________________ CM . . . . Volume VIII Number 6 . . . . November 16, 2001

cover The Wind Singer. (The Wind on Fire Trilogy, Volume I).

William Nicholson.
London, UK: Mammoth (Distributed in Canada by Stewart House Publishing), 2000.
341 pp., pbk., $11.99.
ISBN 0-7497-4471-5.

Subject Headings:
Twins-Juvenile fiction.
Brothers and sisters-Juvenile fiction.

Grades 7-9 / Ages 12-14.

Review by Jennifer L. Branch.

**** /4


Then before Pinpin's bedtime, they made their family wish huddle, as they always did. Hanno Hath knelt down on the floor and reached up his arms. Bowman nestled under one, and Kestrel under the other. Pinpin stood with her face pressed to his chest, and her short arms round his body. Ira Hath knelt behind Pinpin, and wrapped her arms over Bowman on one side and Kestrel on the other, making a tight ring. Then they all leaned their heads inwards until they were touching, and took turns to say their night wish. Often they wished for comical things, especially their mother, who had once wished five nights running for the Blesh family to get ulcerated boils.

But tonight the mood was serious.
'I wish there were no more exams ever,' said Kestrel.
"I wish nothing bad happens to Kess,' said Bowman.
"I wish my darling children to be safe and happy for ever,' said their mother. She always wished like that when she was worried.
'I wish the wind singer would sing again,' said their father.

Everything in Aramanth would be better if the wind singer would sing again because then there would be no more exams. Everyone in Aramanth was required to take yearly exams even Pinpin would take an exam after her second birthday. Examinations results determined your place in the city, what colour clothing you could wear, what kind of home you would be assigned, and what kind of job you would do. In Aramanth, everyone is expected "to strive harder, to reach higher, and in every way to seek to make tomorrow better than today."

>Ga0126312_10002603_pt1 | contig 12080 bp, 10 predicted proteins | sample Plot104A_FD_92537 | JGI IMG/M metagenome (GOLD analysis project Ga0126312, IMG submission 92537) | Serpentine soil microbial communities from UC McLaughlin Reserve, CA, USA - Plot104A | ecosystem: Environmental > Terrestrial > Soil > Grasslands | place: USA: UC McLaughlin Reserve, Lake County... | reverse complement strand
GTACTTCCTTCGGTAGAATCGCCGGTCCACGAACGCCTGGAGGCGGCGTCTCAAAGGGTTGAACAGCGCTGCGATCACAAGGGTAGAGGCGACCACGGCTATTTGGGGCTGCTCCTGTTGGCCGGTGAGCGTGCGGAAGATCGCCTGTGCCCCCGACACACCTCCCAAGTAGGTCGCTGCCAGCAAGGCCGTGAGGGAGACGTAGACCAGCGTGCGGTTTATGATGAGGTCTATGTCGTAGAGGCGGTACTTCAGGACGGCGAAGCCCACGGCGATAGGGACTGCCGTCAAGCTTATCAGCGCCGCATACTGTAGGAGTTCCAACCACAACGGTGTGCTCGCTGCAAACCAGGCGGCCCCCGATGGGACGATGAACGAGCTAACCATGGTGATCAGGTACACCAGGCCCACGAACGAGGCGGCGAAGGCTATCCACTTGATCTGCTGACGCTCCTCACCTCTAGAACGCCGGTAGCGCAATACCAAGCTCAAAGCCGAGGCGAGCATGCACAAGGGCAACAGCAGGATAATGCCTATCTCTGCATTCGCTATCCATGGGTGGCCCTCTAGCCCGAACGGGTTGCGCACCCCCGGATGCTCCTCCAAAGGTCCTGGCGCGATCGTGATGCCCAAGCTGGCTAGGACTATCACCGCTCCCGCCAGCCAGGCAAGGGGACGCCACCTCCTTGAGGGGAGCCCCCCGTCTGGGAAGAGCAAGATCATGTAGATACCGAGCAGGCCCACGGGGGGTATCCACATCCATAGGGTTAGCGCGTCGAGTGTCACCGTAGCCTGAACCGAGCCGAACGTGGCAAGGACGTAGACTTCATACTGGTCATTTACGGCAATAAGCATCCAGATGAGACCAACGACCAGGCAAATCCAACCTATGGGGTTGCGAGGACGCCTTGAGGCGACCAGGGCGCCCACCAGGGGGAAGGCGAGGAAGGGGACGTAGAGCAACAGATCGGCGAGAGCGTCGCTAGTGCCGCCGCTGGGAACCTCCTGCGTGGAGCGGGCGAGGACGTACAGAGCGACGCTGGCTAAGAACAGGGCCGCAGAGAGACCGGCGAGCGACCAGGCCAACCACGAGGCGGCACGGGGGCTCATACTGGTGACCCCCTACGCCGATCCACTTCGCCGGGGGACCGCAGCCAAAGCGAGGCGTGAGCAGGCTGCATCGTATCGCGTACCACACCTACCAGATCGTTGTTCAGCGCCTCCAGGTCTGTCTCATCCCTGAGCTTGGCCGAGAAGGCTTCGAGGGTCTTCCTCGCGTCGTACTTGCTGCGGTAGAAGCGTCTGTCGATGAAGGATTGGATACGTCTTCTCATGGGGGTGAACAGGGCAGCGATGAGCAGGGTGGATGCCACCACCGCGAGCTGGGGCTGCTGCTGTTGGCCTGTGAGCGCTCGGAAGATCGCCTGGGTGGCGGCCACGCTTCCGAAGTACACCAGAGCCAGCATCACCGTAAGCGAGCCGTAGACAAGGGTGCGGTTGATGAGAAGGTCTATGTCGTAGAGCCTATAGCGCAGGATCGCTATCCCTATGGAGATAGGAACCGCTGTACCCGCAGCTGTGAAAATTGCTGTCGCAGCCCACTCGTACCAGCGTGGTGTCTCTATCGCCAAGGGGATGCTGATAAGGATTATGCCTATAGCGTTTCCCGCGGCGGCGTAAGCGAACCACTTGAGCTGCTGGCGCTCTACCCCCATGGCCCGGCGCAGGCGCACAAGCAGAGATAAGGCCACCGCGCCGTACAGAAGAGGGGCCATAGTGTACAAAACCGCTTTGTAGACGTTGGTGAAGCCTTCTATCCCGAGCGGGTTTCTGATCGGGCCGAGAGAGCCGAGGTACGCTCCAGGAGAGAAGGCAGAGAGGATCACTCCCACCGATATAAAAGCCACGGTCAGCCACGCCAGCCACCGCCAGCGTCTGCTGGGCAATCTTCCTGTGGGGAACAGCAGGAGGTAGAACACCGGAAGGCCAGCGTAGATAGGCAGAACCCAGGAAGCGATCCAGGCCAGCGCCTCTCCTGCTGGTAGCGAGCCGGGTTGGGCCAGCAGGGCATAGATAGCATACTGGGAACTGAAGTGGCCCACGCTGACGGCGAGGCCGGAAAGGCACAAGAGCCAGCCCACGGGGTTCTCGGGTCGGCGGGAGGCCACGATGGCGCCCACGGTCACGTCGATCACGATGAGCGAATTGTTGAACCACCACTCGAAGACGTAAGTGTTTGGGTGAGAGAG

Everyone in the Hath family dislikes examinations but none so much as Kestrel. After challenging the Chief Examiner and running away in fear, Kestrel stumbles on the hiding place of the exiled Emperor of Aramanth. The emperor tells her that there is a rophecy that she must fulfill. She is the chosen one who must find the voice of the wind singer. The voice of the wind singer is the only thing that can save Aramanth from the Morah, for it is the Morah who has brought hatred and envy to the city making it a prison for its citizens.

     The Wind Singer is the story of Kestrel and Bowman, the Hath twins, and their quest to find the voice of the wind singer. Mumpo, a child who is slow and unloved, joins the twins on their adventure. The story is gripping and full of suspense as the twins and Mumpo are often in danger. The characters are fully developed, and the fantastic lands and peoples encountered on the quest make for an interesting read.

Highly Recommended.

Jennifer L. Branch is an Assistant Professor in the School of Library and Information Studies and the Department of Elementary Education in the Faculty of Education at the University of Alberta. She is also the Coordinator of the Teacher-Librarianship by Distance Learning Program

To comment on this title or this review, send mail to cm@umanitoba.ca.

Copyright the Manitoba Library Association. Reproduction for personal use is permitted only if this copyright notice is maintained. Any other reproduction is prohibited without permission.

Published by
The Manitoba Library Association
ISSN 1201-9364